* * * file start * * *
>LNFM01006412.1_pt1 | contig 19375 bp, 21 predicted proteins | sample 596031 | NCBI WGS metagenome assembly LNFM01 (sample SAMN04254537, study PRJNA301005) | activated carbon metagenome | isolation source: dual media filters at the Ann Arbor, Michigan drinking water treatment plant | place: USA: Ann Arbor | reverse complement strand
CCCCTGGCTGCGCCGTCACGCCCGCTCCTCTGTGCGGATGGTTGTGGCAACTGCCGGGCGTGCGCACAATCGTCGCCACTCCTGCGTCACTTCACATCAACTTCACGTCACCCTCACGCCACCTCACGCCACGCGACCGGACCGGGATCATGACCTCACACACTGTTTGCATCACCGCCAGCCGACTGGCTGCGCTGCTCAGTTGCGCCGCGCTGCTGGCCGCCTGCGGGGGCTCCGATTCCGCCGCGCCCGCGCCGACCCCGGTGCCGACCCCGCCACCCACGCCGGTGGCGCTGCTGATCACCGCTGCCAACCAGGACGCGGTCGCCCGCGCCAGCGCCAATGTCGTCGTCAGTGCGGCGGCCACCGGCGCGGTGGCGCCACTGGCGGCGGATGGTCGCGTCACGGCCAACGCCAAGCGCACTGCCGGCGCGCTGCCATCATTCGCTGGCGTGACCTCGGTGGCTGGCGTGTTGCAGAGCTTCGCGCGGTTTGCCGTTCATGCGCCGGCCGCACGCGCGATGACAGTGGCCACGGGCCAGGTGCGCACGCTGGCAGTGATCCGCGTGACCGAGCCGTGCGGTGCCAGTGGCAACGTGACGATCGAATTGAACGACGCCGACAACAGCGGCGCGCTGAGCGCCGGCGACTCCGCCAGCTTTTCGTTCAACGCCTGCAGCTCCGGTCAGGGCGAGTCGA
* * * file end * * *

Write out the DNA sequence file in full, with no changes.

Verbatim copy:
>LNFM01006412.1_pt1 | contig 19375 bp, 21 predicted proteins | sample 596031 | NCBI WGS metagenome assembly LNFM01 (sample SAMN04254537, study PRJNA301005) | activated carbon metagenome | isolation source: dual media filters at the Ann Arbor, Michigan drinking water treatment plant | place: USA: Ann Arbor | reverse complement strand
CCCCTGGCTGCGCCGTCACGCCCGCTCCTCTGTGCGGATGGTTGTGGCAACTGCCGGGCGTGCGCACAATCGTCGCCACTCCTGCGTCACTTCACATCAACTTCACGTCACCCTCACGCCACCTCACGCCACGCGACCGGACCGGGATCATGACCTCACACACTGTTTGCATCACCGCCAGCCGACTGGCTGCGCTGCTCAGTTGCGCCGCGCTGCTGGCCGCCTGCGGGGGCTCCGATTCCGCCGCGCCCGCGCCGACCCCGGTGCCGACCCCGCCACCCACGCCGGTGGCGCTGCTGATCACCGCTGCCAACCAGGACGCGGTCGCCCGCGCCAGCGCCAATGTCGTCGTCAGTGCGGCGGCCACCGGCGCGGTGGCGCCACTGGCGGCGGATGGTCGCGTCACGGCCAACGCCAAGCGCACTGCCGGCGCGCTGCCATCATTCGCTGGCGTGACCTCGGTGGCTGGCGTGTTGCAGAGCTTCGCGCGGTTTGCCGTTCATGCGCCGGCCGCACGCGCGATGACAGTGGCCACGGGCCAGGTGCGCACGCTGGCAGTGATCCGCGTGACCGAGCCGTGCGGTGCCAGTGGCAACGTGACGATCGAATTGAACGACGCCGACAACAGCGGCGCGCTGAGCGCCGGCGACTCCGCCAGCTTTTCGTTCAACGCCTGCAGCTCCGGTCAGGGCGAGTCGA